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oo or u?
PostPosted: Wed Jan 24, 2007 12:48 am Reply with quote
RabiAkiva
 
Joined: 28 Jun 2006
Posts: 163
Location: Israel


I suddenly noticed that some English speakers say 'stoopid' and others say stupid where the u is pronounced as 'you'. Is this American versus British English? Are there other words where the U in the middle is [oo] on one side and [u] on the other?

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PostPosted: Wed Jan 24, 2007 5:26 am Reply with quote
Tonamel
 
Joined: 08 Jul 2006
Posts: 38


"Styoupid" sounds distinctly British to my ears, but I can't think of any other examples.

In other news, my spell checker says that "styoupid" should be spelled "Cupidity's." Not what I would have picked.
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PostPosted: Wed Jan 24, 2007 6:59 pm Reply with quote
Dennis
 
Joined: 05 Dec 2006
Posts: 26
Location: Bethesda, MD


OK, how 'bout Studio or Student?

Cheers!

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PostPosted: Sat Jan 27, 2007 4:37 pm Reply with quote
Dave
 
Joined: 08 Jun 2006
Posts: 357
Location: Washington, DC


I don't think this is a Brit vs. American thing.

However, I don't know exactly where, or under what circumstances, it's /ju/ and when it's /u/.

Perhaps this is another "Appalachian/Appalachian" question?

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PostPosted: Sun Feb 11, 2007 10:31 am Reply with quote
Howard Shepherd
 
Joined: 20 Jun 2006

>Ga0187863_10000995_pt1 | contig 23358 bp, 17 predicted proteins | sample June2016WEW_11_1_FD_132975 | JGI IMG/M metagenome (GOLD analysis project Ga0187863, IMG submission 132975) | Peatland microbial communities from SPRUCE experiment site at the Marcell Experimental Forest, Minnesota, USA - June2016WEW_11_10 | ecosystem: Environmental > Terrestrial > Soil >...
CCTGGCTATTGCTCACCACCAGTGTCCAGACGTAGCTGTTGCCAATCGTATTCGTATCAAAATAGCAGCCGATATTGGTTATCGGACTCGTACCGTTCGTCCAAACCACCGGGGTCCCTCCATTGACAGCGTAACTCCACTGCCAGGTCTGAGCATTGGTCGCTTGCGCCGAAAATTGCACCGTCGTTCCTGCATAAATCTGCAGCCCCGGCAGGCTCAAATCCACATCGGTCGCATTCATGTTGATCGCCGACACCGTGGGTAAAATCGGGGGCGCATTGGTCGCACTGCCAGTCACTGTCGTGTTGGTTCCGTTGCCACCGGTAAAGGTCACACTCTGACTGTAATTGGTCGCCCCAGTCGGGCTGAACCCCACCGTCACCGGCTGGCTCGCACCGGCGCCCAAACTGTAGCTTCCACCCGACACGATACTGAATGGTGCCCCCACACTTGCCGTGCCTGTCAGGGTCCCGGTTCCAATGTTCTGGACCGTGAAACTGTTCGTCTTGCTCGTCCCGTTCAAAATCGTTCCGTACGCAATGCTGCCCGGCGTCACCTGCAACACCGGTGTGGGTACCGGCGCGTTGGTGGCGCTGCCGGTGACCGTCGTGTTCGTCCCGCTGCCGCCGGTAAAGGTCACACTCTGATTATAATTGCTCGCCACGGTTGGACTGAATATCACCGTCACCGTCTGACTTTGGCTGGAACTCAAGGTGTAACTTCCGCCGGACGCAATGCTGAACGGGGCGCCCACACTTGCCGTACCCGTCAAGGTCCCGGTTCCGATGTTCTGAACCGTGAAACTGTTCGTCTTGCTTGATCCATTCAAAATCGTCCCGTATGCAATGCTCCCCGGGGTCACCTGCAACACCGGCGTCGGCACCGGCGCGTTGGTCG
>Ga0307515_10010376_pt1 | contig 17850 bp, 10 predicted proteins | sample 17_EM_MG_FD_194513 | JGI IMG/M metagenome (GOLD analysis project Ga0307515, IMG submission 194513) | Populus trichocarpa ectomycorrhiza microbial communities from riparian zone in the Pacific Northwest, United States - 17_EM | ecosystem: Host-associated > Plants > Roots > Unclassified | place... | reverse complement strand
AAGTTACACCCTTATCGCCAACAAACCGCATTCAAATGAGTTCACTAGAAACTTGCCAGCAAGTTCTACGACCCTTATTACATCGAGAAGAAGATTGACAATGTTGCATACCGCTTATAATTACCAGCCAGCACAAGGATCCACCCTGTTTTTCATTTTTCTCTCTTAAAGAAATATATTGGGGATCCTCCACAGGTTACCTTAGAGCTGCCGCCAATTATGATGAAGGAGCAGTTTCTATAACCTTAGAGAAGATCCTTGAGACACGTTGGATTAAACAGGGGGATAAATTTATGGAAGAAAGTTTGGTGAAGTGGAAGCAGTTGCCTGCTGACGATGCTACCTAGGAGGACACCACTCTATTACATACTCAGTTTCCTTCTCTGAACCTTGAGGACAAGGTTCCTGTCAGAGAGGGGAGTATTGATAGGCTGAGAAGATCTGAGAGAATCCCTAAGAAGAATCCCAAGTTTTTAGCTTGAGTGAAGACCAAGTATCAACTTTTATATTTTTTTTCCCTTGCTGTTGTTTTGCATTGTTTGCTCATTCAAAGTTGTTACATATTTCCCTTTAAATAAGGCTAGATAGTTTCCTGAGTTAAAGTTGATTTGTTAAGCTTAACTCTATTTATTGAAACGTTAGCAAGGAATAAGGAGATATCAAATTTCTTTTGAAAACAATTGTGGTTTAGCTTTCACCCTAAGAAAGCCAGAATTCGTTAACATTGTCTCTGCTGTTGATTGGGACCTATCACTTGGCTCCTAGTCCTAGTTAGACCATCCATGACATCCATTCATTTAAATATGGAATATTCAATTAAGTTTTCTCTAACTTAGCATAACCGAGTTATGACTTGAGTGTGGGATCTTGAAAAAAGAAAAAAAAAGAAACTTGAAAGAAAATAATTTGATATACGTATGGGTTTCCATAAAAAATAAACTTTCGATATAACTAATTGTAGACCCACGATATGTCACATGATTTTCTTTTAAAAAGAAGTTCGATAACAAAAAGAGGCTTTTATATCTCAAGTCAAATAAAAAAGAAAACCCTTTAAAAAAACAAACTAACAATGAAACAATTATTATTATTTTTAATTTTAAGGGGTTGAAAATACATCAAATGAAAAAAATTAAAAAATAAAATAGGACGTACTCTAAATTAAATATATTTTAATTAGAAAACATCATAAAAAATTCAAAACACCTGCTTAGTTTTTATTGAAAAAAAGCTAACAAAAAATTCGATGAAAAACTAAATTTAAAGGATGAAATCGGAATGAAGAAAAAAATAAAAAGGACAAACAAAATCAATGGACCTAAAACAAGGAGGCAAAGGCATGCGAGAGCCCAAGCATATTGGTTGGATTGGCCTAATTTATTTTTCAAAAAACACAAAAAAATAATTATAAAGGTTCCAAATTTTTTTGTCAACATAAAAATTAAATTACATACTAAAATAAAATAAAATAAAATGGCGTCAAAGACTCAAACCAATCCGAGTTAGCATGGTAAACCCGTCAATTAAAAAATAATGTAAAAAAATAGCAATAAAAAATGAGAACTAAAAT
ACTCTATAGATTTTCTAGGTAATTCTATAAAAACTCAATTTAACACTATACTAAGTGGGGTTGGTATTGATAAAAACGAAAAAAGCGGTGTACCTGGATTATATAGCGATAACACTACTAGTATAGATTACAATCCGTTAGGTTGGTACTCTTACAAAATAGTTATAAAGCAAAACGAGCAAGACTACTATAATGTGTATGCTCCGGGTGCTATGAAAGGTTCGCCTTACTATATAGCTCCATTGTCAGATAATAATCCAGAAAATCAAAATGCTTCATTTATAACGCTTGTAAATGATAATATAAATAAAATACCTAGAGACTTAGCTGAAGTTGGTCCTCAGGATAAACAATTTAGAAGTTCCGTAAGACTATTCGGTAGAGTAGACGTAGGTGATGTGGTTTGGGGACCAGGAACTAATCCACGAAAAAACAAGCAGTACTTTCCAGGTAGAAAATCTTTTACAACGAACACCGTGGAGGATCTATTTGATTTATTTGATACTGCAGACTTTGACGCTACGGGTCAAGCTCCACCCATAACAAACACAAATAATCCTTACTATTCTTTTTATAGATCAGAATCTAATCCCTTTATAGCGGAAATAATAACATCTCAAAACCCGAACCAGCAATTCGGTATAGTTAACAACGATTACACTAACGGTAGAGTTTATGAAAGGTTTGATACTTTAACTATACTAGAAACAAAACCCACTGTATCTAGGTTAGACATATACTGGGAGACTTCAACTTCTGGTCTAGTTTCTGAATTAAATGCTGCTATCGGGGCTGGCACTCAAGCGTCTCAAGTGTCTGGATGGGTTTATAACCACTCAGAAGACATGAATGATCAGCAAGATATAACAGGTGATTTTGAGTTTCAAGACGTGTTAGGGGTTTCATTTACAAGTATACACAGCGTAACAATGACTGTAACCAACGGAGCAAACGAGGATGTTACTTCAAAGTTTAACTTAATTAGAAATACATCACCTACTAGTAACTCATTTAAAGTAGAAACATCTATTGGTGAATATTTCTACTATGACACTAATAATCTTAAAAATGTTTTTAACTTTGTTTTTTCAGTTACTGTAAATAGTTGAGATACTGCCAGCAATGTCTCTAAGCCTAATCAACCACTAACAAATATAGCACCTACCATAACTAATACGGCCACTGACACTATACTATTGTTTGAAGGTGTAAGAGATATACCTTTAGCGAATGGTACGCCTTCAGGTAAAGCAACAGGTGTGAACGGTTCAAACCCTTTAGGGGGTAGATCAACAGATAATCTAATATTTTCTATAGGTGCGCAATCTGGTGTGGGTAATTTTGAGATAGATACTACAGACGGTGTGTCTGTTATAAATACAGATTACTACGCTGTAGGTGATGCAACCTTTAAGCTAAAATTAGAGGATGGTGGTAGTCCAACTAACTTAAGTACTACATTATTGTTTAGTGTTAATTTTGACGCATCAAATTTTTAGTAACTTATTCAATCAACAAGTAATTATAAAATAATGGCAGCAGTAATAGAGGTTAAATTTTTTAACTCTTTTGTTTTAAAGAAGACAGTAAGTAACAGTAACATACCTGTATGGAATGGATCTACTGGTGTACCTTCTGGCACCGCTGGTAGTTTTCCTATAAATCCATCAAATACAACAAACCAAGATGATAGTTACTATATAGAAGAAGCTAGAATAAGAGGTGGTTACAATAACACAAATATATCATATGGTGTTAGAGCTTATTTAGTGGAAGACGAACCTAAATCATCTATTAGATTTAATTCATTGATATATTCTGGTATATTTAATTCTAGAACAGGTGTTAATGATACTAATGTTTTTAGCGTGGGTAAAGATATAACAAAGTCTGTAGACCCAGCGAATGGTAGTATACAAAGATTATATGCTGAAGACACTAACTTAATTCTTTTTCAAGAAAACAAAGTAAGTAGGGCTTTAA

Posts: 16
Location: Asheville, NC


I have to agree with my brother: I don't think the "styoopid/stoopid" distinction is between British and American English. I've always said "styoopid," although I think most non-Southerners in America say "stoopid."

Back in the 1970's, when I was a camp counselor on Lake Winnepesaukee in New Hampshire, there was a fellow counselor from England who was frustrated by the campers' pronunciation of their athletic shoes. He insisted that the shoes were "Pyoomas," and not "Poomas" (as the kids called them). I agreed with him, and was surprised that there was even any controversy.
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PostPosted: Sat Apr 14, 2007 9:20 pm Reply with quote
ptillen
 
Joined: 14 Apr 2007
Posts: 22


Suit
Duty
Tuesday
Maybe I'm a diction snob, but I understand the really proper pronunciation is
Syute
Dyuty
Tyoozzday

Especially if you're singing Gilbert and Sullivan. Laughing
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PostPosted: Sun Apr 15, 2007 2:01 am Reply with quote
RabiAkiva
 
Joined: 28 Jun 2006
Posts: 163
Location: Israel


Wow!
I had 'suit' pinned as 'soot' all over, whether it is something you wear or have in the courtroom. Shoot!

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PostPosted: Sun Apr 15, 2007 2:14 pm Reply with quote
ptillen
 
Joined: 14 Apr 2007
Posts: 22


And I again reiterate, this is really proper diction.
Here are two more:
new
and
tune.
I have choirs I conduct sing "nyoo" and "tyoon", not "noo" and "toone". Sounds nicer.
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PostPosted: Sun Apr 15, 2007 3:05 pm Reply with quote
Dave
 
Joined: 08 Jun 2006
Posts: 357
Location: Washington, DC